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the sermon for

the First Sunday in Lent

05 March 2017

topical: the Sacrament of Holy Baptism
God changes us by changing how others see us!

03052017I love baptisms! They've gotta be among the highlights of my ministry. Especially when children. They're just so gosh darn cute! It's like watching a video of puppies! It makes you smile! You feel warm inside. And don't think I don't see you stretching your necks and trying to look around the heads in your way! The youngest, just, sleep through it all! The ones awake either coo or scream bloody murder! And when it's older kids –like Liam, this morning – I try to see what's going on behind their eyes as they try to figure it all out! I do love baptisms! But there's more to it than that. Than the smiles or screams. Than the new clothes and combed hair. So, what does this mean? What does this all mean? That's the question Luther taught us to ask at times like this...

Back in the day, most baptisms happened because that's just what you did! You baptized babies because your parents were baptized as babies as were there parents and grandparents before them! It's called ritual! Tradition!

But if we did have to give a reason – a theological one – we would say, "We baptize because god told us to!" Truth be told, it was more a commandment from grandma than god. But either way, we baptized out of obedience, out of responsibility, out of duty!

Or maybe sometime, during feedings, after changes, we might, even, think about eternity! Getting past St Peter, through the pearly gates, onto those streets of gold. Making sure they'd make it into heaven! We had this amazing universe all worked out! Heaven on one side; hell on the other. Harps, halos, and wings over here; fire and brimstone, agony and torment, over there! And baptism would be the bridge to pass from curse to blessing.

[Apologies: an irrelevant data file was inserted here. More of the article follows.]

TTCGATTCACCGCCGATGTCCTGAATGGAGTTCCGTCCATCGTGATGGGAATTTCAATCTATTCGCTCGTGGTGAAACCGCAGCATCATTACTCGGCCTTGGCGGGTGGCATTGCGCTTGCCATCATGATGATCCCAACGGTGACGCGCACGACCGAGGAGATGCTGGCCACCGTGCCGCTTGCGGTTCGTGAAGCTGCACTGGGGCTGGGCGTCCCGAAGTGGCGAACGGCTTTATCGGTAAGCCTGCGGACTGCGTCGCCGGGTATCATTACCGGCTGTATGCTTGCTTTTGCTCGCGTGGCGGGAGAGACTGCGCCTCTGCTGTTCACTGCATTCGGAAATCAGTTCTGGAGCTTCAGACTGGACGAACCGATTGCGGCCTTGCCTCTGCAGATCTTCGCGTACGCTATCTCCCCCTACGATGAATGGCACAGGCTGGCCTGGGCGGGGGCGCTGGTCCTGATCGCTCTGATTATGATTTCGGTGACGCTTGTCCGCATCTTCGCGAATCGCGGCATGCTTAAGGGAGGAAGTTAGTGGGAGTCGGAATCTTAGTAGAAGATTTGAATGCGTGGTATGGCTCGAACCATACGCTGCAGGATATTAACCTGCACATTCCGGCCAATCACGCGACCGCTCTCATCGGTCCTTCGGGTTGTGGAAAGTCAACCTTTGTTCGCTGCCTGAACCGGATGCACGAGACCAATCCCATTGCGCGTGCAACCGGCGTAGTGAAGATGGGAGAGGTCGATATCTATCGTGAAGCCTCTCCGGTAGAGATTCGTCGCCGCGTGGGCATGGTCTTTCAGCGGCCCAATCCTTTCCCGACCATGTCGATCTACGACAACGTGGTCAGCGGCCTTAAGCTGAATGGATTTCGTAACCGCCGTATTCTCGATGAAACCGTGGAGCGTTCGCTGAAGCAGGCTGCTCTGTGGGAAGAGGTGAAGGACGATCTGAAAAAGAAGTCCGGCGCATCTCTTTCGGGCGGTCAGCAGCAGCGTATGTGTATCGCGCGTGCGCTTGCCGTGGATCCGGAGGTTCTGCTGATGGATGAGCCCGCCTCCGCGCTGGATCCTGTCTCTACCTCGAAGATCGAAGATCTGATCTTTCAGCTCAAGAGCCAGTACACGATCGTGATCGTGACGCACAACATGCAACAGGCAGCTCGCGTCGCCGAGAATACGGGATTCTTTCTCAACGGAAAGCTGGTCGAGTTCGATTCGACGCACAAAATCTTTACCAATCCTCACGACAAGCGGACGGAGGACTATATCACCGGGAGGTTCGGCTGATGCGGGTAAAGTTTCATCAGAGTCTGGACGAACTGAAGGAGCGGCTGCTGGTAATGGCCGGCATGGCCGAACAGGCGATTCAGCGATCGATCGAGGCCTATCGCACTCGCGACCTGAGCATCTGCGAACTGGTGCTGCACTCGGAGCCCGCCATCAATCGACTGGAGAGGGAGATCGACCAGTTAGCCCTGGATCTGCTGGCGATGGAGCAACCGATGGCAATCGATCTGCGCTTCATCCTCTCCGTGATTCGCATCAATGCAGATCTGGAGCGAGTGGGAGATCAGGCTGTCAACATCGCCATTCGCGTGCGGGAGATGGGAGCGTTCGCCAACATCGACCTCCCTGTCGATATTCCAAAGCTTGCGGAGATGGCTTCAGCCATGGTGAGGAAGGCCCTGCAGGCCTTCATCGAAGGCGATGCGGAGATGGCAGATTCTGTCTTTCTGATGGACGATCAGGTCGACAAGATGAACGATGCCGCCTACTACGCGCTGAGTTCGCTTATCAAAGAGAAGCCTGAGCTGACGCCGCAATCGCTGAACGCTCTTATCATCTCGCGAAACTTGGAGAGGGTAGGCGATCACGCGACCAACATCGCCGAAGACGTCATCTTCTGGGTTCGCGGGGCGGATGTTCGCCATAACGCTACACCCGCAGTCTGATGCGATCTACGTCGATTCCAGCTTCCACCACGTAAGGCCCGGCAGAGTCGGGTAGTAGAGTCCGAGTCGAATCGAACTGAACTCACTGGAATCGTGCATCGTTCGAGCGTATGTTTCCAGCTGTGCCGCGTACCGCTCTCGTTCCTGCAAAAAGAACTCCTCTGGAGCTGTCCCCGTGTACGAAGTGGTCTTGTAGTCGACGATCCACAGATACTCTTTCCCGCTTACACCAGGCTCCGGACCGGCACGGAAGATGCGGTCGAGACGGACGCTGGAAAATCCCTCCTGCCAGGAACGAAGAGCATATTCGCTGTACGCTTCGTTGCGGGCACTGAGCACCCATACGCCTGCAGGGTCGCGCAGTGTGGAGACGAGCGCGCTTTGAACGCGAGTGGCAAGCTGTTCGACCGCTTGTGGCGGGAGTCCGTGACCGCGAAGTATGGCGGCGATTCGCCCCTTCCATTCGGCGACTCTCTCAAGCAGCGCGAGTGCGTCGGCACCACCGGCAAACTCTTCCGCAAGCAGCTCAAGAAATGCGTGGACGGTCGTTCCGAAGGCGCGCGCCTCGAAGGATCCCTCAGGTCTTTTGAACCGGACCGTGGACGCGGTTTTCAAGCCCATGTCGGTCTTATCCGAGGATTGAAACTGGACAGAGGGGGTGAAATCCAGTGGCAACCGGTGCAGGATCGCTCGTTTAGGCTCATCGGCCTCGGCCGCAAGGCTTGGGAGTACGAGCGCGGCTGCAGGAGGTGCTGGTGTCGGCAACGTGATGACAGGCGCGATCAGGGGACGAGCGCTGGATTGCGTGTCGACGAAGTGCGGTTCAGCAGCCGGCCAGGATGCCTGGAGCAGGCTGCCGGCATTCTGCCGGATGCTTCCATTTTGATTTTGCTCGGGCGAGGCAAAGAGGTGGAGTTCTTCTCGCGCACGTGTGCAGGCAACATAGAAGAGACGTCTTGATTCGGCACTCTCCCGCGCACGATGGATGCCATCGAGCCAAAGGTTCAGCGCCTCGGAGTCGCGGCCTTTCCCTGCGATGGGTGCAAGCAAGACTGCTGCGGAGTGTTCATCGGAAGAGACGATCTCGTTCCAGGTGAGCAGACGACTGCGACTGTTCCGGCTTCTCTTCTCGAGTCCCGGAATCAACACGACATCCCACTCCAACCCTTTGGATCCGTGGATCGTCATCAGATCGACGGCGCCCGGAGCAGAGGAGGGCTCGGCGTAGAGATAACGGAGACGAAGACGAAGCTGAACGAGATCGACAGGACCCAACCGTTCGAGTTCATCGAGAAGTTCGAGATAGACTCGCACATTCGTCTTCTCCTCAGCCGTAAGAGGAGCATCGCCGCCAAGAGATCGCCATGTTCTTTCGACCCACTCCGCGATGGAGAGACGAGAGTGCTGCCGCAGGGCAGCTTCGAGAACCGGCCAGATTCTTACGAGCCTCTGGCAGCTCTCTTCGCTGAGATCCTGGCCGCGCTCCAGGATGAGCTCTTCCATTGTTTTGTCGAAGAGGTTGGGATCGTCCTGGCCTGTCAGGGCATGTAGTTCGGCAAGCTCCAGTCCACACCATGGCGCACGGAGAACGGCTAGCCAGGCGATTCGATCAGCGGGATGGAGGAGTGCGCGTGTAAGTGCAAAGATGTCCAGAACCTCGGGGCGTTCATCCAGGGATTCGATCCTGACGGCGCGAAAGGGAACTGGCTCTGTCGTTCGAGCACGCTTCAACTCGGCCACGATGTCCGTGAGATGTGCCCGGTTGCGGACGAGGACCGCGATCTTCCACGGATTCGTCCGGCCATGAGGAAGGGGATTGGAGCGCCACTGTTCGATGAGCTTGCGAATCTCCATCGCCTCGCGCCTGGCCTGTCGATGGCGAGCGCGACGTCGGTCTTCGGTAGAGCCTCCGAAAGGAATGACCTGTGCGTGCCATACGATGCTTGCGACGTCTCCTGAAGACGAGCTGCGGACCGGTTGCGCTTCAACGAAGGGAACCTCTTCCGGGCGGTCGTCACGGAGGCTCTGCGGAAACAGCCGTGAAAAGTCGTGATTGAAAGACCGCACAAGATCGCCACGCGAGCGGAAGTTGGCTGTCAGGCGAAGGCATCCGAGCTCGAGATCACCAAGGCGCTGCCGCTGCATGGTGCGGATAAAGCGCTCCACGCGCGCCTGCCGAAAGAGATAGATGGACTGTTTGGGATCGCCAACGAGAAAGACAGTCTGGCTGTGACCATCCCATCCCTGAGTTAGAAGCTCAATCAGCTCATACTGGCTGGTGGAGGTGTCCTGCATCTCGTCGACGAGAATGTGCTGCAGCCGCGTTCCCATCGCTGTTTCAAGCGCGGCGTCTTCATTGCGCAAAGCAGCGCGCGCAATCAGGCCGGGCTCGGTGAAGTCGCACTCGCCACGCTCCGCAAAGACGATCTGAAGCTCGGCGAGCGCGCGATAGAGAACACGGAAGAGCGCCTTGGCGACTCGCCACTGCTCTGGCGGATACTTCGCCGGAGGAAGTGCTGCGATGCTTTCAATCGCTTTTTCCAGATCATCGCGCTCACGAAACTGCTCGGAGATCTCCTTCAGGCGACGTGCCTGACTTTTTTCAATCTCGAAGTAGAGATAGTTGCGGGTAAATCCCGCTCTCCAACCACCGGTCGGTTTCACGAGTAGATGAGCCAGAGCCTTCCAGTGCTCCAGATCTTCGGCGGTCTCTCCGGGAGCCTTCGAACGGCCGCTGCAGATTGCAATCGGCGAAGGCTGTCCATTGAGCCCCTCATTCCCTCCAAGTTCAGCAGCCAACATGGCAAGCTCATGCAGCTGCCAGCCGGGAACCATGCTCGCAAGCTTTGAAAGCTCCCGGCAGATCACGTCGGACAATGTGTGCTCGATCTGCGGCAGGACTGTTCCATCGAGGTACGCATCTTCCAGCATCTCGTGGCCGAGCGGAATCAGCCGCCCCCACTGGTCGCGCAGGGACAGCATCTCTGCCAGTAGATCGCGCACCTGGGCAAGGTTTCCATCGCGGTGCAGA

Of course, growing up here in America, we learned, pretty early, that faith, also, had something to do with it. Being baptized and believing. Or is it believing and being baptized? We never did get it straight. No matter, that's why we gave our coins in Sunday School. So all those little children in Africa would have a chance, just like did! To believe! To be baptized! To go to heaven! But what, what does it mean? What does it really mean?

When I got older, my family moved to Arizona. I graduated from high school and enrolled in Arizona State. And I soon found out that my baptism didn't count. One, I was only six weeks old, when it happened! That meant I couldn't, possibly, believe! And besides, even if I could, there wasn't nearly enough water! So, for years, baptism, simply, became my great "whatever..." Even after I headed off to seminary, the verse that meant the most was 1st Corinthians 1. 17: "For Christ did not send me to baptize but to proclaim the gospel!"

Fortunately, over the years, I learned a thing or two. The first thing: There's, usually, a good reason for ritual and tradition! Roots and continuity go a long way in serving the church. The second thing: Neither believing or water saves us! Let me repeat that. Neither water or believing saves! From sin or death or the devil. Saves us, even, from ourselves! Only god can do that! Only god does that! And the third and greatest discover: God loves! Period! Exclamation mark! That's all god has ever done! That's all god will ever do! God loves us! Loves us just as much before we're baptized as god does after we're baptized! Baptism – those three shells full of water – does nothing to change god's mind about us! There's nothing to change!

Let me repeat that. Those shells full of water do nothing to change god's mind! But they go a long way to changing ours! My friends at ASU were right on one score. Liam will, probably, not remember what happened here, this morning. But his parents will! His aunts and uncles will! His grandparents! We who are with them! We'll all remember what god has done! And every time we see Liam... Every time we say, "Hello!" and every time we say, "Good bye!," we'll remember! We'll remember we were there when god told everyone who Liam is! A child of god! A brother of Christ! We'll remember and we'll, forever, treat him differently because of it! What god did, this morning, god did not do for Liam. What god did, god did for us! And because of that, Liam's life will never be the same, again!